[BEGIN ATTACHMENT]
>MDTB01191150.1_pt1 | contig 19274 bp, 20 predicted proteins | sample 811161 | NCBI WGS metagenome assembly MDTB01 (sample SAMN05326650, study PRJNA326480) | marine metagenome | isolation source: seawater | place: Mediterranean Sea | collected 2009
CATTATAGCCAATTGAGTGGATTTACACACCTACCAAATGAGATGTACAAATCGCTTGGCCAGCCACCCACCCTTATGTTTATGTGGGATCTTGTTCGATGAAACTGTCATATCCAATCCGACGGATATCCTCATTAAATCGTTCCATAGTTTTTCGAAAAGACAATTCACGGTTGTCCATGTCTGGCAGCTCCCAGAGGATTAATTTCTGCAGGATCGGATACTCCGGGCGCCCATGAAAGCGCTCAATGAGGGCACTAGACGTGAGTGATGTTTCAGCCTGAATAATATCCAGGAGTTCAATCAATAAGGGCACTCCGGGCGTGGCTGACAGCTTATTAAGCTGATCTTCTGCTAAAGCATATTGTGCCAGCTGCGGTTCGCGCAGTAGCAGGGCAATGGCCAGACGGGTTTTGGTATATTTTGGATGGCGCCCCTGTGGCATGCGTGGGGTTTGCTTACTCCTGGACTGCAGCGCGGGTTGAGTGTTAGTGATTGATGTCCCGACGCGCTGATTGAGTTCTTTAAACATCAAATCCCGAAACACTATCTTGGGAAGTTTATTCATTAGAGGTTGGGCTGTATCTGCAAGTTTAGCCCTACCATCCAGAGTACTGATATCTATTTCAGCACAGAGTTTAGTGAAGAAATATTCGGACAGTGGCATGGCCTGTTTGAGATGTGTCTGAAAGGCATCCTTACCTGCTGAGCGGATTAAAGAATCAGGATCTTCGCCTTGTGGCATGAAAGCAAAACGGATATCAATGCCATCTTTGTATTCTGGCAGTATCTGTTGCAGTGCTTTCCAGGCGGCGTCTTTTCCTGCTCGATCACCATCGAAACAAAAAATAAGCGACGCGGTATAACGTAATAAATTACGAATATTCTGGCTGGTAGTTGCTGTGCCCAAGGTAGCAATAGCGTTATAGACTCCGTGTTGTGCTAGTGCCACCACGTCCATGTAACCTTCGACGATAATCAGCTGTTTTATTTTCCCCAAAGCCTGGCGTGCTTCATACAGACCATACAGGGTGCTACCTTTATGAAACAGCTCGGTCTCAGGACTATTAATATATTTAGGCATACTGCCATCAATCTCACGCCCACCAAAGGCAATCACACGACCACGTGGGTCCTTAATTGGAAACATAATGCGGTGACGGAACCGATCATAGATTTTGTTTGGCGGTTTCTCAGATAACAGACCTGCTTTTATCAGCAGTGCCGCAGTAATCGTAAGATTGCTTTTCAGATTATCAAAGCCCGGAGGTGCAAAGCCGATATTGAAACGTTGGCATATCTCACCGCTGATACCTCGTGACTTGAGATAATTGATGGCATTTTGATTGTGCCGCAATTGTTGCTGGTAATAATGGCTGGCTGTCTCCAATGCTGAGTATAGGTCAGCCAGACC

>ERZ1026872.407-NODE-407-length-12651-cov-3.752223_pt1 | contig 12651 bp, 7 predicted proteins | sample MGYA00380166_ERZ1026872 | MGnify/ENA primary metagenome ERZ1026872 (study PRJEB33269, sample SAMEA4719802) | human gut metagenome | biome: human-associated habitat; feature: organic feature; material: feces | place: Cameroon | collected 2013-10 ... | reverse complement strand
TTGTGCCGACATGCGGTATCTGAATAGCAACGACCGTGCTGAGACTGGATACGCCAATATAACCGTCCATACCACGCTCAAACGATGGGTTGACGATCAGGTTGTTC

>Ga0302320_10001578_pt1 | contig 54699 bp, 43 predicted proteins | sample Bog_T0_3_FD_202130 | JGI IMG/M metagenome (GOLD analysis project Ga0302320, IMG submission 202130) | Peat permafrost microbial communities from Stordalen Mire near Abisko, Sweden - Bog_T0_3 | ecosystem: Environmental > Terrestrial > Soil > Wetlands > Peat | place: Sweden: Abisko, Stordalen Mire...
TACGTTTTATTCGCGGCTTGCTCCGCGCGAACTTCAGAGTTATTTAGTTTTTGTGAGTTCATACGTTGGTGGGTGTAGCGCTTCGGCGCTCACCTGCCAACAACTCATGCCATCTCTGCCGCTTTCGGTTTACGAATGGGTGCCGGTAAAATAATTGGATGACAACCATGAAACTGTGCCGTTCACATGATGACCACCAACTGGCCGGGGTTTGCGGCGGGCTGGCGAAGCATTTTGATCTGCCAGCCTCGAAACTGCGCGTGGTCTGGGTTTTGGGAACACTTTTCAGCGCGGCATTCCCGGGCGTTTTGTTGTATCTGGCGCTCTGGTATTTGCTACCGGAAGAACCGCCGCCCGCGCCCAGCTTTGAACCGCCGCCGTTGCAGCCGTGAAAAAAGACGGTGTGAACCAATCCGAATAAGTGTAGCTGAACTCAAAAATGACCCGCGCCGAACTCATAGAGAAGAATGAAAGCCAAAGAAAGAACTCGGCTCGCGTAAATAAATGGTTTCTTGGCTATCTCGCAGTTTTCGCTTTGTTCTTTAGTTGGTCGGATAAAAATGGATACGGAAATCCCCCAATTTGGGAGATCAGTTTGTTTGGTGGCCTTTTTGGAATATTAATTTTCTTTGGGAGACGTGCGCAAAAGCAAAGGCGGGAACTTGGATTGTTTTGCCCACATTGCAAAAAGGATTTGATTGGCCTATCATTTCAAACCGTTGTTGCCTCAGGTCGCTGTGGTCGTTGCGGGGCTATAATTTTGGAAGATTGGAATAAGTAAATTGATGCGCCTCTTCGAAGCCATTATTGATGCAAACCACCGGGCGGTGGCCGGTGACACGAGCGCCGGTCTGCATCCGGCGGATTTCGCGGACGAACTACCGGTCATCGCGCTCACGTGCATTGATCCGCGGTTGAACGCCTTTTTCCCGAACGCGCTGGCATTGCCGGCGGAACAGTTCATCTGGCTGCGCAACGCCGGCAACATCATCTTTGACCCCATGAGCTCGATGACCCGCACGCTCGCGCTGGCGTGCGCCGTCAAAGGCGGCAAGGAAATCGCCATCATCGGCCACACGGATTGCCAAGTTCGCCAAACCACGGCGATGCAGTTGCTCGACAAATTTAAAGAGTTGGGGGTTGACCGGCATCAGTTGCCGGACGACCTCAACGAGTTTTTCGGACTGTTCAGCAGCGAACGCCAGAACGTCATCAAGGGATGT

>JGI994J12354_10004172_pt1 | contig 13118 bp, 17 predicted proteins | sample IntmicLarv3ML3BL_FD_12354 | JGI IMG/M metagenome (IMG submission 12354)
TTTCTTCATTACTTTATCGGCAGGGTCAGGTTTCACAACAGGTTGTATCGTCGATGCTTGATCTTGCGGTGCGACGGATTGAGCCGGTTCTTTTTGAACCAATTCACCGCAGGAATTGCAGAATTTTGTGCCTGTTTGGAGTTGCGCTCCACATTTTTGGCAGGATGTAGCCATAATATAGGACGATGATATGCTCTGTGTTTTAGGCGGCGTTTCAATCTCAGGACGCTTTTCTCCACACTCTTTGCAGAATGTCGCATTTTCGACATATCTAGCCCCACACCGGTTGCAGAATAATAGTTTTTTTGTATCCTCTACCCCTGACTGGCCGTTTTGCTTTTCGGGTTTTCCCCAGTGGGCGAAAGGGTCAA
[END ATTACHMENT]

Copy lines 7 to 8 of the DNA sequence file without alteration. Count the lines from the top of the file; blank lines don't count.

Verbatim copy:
>JGI994J12354_10004172_pt1 | contig 13118 bp, 17 predicted proteins | sample IntmicLarv3ML3BL_FD_12354 | JGI IMG/M metagenome (IMG submission 12354)
TTTCTTCATTACTTTATCGGCAGGGTCAGGTTTCACAACAGGTTGTATCGTCGATGCTTGATCTTGCGGTGCGACGGATTGAGCCGGTTCTTTTTGAACCAATTCACCGCAGGAATTGCAGAATTTTGTGCCTGTTTGGAGTTGCGCTCCACATTTTTGGCAGGATGTAGCCATAATATAGGACGATGATATGCTCTGTGTTTTAGGCGGCGTTTCAATCTCAGGACGCTTTTCTCCACACTCTTTGCAGAATGTCGCATTTTCGACATATCTAGCCCCACACCGGTTGCAGAATAATAGTTTTTTTGTATCCTCTACCCCTGACTGGCCGTTTTGCTTTTCGGGTTTTCCCCAGTGGGCGAAAGGGTCAA